In this age where information has been made accessible to us anytime and anywhere we want, we have become quite dependent on consumer reviews. We have ceased to rely on product advertisements alone, but have learned to balance the information we get from these paid commercials and propaganda by looking at other people’s opinions, too. We don’t mind spending on things that only require money from us– but if the activity entails not just our money but also our precious time and valuable effort, we make it a point to check out the establishment’s reviews first. This holds true for movies, books, hotels and yes, restaurants. One popular review organization is the Zagat Survey.
The Zagat Survey was founded on the basic principle that collective scrutiny conducted by actual consumers make up more reliable reviews than those given by only a specific group of critics. It gives customer-oriented details of people’s choices for the best places to eat, drink, play and stay – giving consumers the power to make informed decisions on matters that they need to spend money, time and effort on.
The Zagat Guide started in 1979, with the idea borne out of a couple’s search for reliable reviews for leisurely establishments. After hearing their friends talk about their dissatisfaction over a major publication’s unreliable restaurant review, Nina and Tim Zagat were prompted to create their own survey. They started by asking the opinions of their friends, which led to 200 reviews and ratings for 100 important restaurants that year. The Zagat Guide came to be an immediate hit, and was instantly dubbed as “the gastronomic bible” by The Wall Street Journal. What started out as a regular guide to restaurants in New York City was soon embraced by over a hundred countries globally, covering a variety of informative resources for lifestyle, recreational pursuits, and various areas of interest.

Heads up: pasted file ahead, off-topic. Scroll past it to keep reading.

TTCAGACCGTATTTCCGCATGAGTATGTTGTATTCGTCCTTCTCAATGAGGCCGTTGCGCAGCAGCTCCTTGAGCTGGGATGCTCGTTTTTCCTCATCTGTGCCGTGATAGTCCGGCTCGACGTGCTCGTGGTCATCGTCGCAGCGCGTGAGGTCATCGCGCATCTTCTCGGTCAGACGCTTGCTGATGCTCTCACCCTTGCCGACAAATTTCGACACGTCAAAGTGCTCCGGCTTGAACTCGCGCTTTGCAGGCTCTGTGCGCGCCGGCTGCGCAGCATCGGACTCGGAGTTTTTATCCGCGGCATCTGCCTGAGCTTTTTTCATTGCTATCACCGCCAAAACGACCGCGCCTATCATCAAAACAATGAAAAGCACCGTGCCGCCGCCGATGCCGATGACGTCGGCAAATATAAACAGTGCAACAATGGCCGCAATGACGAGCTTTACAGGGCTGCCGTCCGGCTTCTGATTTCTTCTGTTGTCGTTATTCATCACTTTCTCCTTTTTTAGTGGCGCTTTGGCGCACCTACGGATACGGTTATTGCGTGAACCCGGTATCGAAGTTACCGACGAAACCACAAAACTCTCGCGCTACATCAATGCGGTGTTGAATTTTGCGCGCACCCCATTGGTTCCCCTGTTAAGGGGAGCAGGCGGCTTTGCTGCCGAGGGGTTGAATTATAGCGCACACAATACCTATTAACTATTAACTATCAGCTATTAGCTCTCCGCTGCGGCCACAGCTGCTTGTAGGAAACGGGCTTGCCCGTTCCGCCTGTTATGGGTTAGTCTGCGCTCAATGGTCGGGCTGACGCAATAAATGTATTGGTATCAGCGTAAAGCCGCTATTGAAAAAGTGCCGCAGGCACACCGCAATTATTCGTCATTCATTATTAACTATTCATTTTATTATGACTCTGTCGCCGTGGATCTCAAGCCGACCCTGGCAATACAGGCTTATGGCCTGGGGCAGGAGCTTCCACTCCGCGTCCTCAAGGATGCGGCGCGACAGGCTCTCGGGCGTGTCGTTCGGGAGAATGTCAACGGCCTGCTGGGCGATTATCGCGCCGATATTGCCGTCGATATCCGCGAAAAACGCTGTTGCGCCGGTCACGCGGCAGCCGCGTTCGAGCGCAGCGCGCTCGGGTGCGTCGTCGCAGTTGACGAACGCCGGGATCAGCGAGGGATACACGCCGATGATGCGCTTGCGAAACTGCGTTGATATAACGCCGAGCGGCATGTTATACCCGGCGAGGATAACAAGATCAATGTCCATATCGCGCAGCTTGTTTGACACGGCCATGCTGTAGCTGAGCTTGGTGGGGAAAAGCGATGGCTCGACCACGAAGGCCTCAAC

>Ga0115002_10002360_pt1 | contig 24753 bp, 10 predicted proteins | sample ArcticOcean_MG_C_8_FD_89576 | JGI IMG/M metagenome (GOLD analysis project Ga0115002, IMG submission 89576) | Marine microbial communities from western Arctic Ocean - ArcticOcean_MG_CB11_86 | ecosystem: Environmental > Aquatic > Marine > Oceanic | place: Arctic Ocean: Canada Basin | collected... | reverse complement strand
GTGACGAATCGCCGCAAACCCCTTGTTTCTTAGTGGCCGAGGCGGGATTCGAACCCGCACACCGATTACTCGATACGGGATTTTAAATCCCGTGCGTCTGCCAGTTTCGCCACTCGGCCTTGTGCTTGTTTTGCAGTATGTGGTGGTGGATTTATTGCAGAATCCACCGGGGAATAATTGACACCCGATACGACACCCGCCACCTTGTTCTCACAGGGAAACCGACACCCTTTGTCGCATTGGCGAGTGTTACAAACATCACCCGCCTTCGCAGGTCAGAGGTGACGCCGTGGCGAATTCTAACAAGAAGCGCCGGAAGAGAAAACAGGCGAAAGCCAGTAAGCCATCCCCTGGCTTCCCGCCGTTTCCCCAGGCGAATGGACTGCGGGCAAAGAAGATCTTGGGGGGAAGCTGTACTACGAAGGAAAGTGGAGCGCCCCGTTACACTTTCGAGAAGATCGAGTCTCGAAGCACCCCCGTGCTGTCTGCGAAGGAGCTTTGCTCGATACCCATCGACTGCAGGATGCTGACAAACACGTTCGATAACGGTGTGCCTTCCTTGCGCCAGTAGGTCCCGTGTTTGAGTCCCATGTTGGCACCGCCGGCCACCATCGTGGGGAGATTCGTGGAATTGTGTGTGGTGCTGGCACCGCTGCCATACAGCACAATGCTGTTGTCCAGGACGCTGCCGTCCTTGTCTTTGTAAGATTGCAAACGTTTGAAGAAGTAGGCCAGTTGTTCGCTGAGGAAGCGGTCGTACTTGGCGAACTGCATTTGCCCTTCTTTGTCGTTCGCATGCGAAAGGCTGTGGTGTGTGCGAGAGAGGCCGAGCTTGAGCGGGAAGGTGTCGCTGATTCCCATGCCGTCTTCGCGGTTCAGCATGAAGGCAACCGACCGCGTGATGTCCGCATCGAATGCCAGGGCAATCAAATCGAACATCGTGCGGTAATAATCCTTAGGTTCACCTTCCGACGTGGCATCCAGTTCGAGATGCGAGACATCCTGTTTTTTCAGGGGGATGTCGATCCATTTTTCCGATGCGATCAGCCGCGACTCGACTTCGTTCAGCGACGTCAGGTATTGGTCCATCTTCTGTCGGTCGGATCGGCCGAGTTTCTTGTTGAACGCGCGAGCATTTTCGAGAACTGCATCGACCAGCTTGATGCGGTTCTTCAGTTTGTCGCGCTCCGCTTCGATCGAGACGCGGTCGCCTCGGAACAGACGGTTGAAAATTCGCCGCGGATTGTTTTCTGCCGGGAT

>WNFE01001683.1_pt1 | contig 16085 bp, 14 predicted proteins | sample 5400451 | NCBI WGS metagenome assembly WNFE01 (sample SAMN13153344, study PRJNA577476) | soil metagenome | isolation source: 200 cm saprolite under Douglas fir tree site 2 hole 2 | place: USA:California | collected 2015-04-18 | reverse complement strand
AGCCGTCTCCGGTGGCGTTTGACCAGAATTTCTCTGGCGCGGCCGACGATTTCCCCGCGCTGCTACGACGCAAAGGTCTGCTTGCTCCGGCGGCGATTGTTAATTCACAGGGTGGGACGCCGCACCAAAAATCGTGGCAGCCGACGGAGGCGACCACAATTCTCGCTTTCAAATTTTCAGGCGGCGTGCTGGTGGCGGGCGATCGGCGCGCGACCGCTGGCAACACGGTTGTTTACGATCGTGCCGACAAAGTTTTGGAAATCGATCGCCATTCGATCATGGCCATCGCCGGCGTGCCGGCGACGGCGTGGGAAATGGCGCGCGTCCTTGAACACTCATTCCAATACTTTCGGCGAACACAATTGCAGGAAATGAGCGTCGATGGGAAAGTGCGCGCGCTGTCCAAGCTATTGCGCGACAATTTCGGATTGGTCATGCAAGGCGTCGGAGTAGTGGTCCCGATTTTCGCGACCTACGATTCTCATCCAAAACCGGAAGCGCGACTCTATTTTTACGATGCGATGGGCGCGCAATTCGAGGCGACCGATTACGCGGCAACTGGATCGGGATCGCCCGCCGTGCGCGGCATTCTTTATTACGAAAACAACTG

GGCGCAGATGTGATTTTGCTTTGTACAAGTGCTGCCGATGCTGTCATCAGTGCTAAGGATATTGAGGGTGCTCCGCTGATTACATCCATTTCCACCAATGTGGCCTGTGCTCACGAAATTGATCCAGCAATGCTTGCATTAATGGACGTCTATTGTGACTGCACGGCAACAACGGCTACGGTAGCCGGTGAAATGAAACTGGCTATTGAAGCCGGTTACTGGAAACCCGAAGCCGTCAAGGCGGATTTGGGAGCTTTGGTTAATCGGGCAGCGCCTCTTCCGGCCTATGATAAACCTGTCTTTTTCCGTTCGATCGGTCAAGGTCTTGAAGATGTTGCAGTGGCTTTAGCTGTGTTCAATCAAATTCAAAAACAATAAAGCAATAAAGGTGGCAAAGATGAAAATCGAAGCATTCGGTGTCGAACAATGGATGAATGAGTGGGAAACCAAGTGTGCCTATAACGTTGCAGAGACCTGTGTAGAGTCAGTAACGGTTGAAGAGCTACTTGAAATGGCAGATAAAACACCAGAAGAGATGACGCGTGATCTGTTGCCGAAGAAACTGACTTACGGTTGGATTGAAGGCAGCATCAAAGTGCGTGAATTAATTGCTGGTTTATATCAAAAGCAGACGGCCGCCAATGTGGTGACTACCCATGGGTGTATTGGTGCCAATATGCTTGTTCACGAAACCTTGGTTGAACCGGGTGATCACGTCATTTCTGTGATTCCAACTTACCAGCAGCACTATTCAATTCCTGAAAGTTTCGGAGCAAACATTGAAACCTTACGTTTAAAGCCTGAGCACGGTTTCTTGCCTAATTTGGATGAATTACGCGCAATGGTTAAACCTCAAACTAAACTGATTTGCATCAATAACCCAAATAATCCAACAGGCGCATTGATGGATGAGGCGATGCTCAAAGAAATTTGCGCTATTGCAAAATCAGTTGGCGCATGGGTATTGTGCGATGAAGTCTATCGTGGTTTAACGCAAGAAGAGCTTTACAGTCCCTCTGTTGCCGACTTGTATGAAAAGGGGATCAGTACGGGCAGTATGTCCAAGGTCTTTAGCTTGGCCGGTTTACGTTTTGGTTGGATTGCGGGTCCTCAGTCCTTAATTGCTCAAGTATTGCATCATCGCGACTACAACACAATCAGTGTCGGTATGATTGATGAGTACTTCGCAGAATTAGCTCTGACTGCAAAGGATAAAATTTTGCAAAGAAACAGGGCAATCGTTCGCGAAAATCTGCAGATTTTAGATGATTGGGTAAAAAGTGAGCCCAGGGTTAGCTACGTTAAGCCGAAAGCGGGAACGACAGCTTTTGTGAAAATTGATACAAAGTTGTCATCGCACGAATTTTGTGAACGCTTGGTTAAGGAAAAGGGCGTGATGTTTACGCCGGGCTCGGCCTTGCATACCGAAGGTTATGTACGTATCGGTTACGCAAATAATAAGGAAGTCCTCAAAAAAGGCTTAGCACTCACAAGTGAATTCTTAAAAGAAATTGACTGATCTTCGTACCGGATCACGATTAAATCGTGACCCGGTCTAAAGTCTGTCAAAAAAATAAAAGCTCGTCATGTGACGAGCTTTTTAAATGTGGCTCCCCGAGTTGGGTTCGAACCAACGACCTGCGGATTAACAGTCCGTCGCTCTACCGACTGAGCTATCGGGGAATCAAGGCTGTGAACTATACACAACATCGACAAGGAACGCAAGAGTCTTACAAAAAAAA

Now, 32 years later, Zagat Survey represents a larger circle of influence with more than 350,000 consumers taking active part in its updated surveys. As a way of giving thanks for taking part in their featured surveys, participants are treated to rewards and freebies, like a complimentary Zagat guide, free subscription to Zagat.com or tickets to various sweepstakes offered throughout the year.
How does it work? The survey starts by collecting an array of opinions and survey data, and then reconstructs these into numerical ratings and written reviews. Ratings are centered on a 30-point scale, where scores are awarded for various restaurant categories such as meal selections on great menus and menu covers, interior design, quality of service given by their apron-clad wait staff, popularity, and value for money. Scores of 0-9 are equivalent to poor to fair, 10-15 is fair to good, 16-19 is good to very good, 20-25 is very good to excellent, and 26-30 is extraordinary to perfection. The guide also offers discussion boards that allow customers to share their individual experiences and their personal opinions.
Zagat Survey prides itself with trustworthy and dependable information, so they are quite careful in dealing with their surveyors and editors. They make sure that only truthful and objective ratings are posted in their reviews, and any dishonest evaluation leads to the establishment’s immediate removal from the Zagat list.
They had been careful not to tarnish their 30-year-old reputation, but just like the other restaurant guides, they have had their share of criticisms, too. Most say that despite the fact that the surveys they release are based on real people’s opinions, the views have been filtered and are not as raw as it’s expected to be. Since the reviews come out as a collection that is considered as a whole, one can’t evaluate if he could agree with the reviewer, as there’s no one who is held responsible for the review. They have also been accused of grade inflations several times, although the people behind the guide strongly deny the allegation.